3 July 2012

Cameroon: commentary - dignity in participating

With the general understanding that the Olympic Games are by far the most popular and attractive sport gathering in the world judging from the number of competitions and athletes involved, there is no denying that any victory during such an event brings honour to the athlete and country.

It is evidently on the grounds of defending the country's image at such an international event that the Prime Minister, Head of Government, Philemon Yang, yesterday July 3 moved to the National Olympic Headquarters in Yaounde to deliver the Olympic baton to the athletes. The symbolic event could also carry with it the meaning of the "Olympic Spirit" which John Williams amplified during the 1988 Olympics in Seoul, South Korea. He said the games "seek to inspire today's youth to build a peaceful and better world."

Earlier on Monday July 2, the National Assembly honoured the female National Football team, one of Cameroon's flag bearers at the London Olympics. Thanks to the Network of Parliamentarians for the Promotion of Gender headed by Josephine Fotso, the Lionesses were not only given some financial support and encouraged to remember the "fighting spirit" as prescribed by the Head of State while in London, but they were also given a gist of what it takes to represent the country at such a global level. They participated in the plenary session of the National Assembly chaired by House Speaker, Cavaye Yeguié Djibril.

Looking therefore at the stakes of participating in the Olympic Games, it is hard to end any profound observation at the Olympic Creed which holds that; "The most important thing in the Olympic Games is not to win but to take part, just as the most important thing in life is not the triumph but the struggle. The essential thing is not to have conquered but to have fought well." By qualifying for London 2012, the athletes have invariably demonstrated their love for the country and determination to represent the country in dignity as well.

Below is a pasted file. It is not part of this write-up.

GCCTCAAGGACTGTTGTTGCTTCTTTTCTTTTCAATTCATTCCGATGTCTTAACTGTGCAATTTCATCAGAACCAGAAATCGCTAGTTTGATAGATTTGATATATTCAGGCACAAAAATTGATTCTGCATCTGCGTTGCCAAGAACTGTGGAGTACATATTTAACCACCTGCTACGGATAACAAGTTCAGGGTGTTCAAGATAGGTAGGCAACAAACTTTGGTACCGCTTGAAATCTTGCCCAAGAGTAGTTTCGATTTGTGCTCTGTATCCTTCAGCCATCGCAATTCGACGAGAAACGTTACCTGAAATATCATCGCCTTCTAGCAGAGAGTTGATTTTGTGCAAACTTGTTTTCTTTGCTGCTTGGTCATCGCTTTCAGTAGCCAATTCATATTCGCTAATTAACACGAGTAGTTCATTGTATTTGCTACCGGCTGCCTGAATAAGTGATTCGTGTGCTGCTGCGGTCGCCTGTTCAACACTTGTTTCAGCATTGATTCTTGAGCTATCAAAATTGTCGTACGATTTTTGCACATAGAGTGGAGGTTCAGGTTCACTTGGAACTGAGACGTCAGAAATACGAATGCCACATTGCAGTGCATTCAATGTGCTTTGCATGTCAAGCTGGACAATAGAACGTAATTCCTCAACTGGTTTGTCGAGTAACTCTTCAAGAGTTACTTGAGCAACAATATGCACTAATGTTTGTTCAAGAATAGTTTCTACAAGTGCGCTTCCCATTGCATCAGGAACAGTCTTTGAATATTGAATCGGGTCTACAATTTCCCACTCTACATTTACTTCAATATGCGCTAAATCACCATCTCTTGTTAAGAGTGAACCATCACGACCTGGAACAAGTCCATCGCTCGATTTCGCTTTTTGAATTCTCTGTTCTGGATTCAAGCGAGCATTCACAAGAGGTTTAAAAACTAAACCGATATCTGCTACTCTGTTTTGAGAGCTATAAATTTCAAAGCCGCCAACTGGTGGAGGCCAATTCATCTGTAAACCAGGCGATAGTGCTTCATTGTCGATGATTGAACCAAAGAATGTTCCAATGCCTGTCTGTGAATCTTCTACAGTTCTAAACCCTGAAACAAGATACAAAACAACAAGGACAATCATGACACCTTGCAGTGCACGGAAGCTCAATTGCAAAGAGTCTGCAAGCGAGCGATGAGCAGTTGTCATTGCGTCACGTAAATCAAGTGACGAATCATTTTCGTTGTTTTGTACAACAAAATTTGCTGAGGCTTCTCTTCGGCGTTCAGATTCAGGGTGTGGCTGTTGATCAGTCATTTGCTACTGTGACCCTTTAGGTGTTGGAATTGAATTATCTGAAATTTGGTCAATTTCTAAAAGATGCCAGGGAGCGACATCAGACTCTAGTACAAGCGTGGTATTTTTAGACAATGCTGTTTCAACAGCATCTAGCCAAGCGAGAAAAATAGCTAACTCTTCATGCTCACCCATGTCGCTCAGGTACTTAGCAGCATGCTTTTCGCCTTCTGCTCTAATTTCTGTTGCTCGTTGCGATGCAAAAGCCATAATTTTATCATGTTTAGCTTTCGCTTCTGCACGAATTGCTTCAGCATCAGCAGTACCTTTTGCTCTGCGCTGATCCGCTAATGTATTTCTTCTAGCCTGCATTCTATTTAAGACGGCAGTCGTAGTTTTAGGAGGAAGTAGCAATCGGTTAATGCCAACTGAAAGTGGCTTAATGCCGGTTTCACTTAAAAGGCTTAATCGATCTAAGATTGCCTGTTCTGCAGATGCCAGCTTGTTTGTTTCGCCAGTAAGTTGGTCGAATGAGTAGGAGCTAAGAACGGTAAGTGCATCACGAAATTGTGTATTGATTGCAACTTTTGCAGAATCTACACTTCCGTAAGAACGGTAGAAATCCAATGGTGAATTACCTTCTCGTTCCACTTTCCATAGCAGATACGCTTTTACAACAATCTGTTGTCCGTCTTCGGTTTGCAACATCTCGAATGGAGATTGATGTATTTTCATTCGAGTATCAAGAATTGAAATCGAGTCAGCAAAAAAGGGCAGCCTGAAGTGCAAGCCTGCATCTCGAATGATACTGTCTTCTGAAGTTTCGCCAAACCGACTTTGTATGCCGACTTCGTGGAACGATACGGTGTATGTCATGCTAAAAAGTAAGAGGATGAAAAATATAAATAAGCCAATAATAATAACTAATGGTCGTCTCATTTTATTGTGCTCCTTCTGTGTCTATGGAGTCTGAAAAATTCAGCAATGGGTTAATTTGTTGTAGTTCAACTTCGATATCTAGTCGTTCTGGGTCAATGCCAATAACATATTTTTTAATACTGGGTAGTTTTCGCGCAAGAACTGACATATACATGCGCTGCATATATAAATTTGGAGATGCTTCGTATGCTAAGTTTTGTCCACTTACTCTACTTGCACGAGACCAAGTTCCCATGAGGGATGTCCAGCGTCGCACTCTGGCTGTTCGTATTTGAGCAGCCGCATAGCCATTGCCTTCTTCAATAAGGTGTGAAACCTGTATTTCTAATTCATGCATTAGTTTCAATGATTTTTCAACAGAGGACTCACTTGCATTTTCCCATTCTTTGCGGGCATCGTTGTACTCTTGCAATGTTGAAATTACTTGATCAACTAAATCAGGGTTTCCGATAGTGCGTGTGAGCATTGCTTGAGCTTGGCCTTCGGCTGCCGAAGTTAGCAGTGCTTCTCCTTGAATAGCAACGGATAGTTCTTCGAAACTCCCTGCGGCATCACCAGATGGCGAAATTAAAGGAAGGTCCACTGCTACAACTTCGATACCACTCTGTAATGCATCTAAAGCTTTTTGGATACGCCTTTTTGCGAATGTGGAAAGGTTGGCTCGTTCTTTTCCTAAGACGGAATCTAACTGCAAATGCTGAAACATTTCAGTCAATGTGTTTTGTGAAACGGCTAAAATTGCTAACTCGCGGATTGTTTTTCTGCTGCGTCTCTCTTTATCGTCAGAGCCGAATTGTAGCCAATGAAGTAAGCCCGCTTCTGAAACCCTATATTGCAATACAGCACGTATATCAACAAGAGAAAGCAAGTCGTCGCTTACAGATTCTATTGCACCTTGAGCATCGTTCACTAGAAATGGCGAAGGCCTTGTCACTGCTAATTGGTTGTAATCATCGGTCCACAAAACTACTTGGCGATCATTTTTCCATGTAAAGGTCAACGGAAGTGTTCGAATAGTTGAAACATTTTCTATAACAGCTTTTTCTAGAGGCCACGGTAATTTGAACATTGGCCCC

However, it would not have been a residual fact if the athletes had appeared Parliament dressed in jerseys that carried national colours. Unfortunately, some of the athletes have either not had adequate means to prepare for the competition or even lacked the equipment for training. This is definitely a managerial error that is gradually becoming typical of sports and some officials in the country that hold the destiny of youths in their hands. Often, more time is spent negotiating kick backs and arguing over personal achievements than talking collective interest.

The Olympic motto; "Citius, Altius, Fortius" which is Latin for "Faster, Higher, Braver" is also universally accepted to mean; "Swifter, Higher, Stronger." It absolutely requires that even officials in charge of preparing youths for such challenges should create favourable conditions within which the competitors can build self-confidence to excel. In a world where globalisation has made distances and frontiers to shrink dramatically creating doubts in the minds of athletes by not providing them with sufficient means to prepare honourably and to defend the national colours appears like a negation of the Olympic Spirit which requires "mutual understanding with a spirit of friendship, solidarity and fair play." In order to ensure a sense of dignity in their efforts to represent Cameroon in London 2012, the Cameroon Olympic Team should focus on the fact that the Olympic spirit equally "seeks to instill and develop the values and ideals of Olympism in those who visit and to promote tolerance and understanding..."

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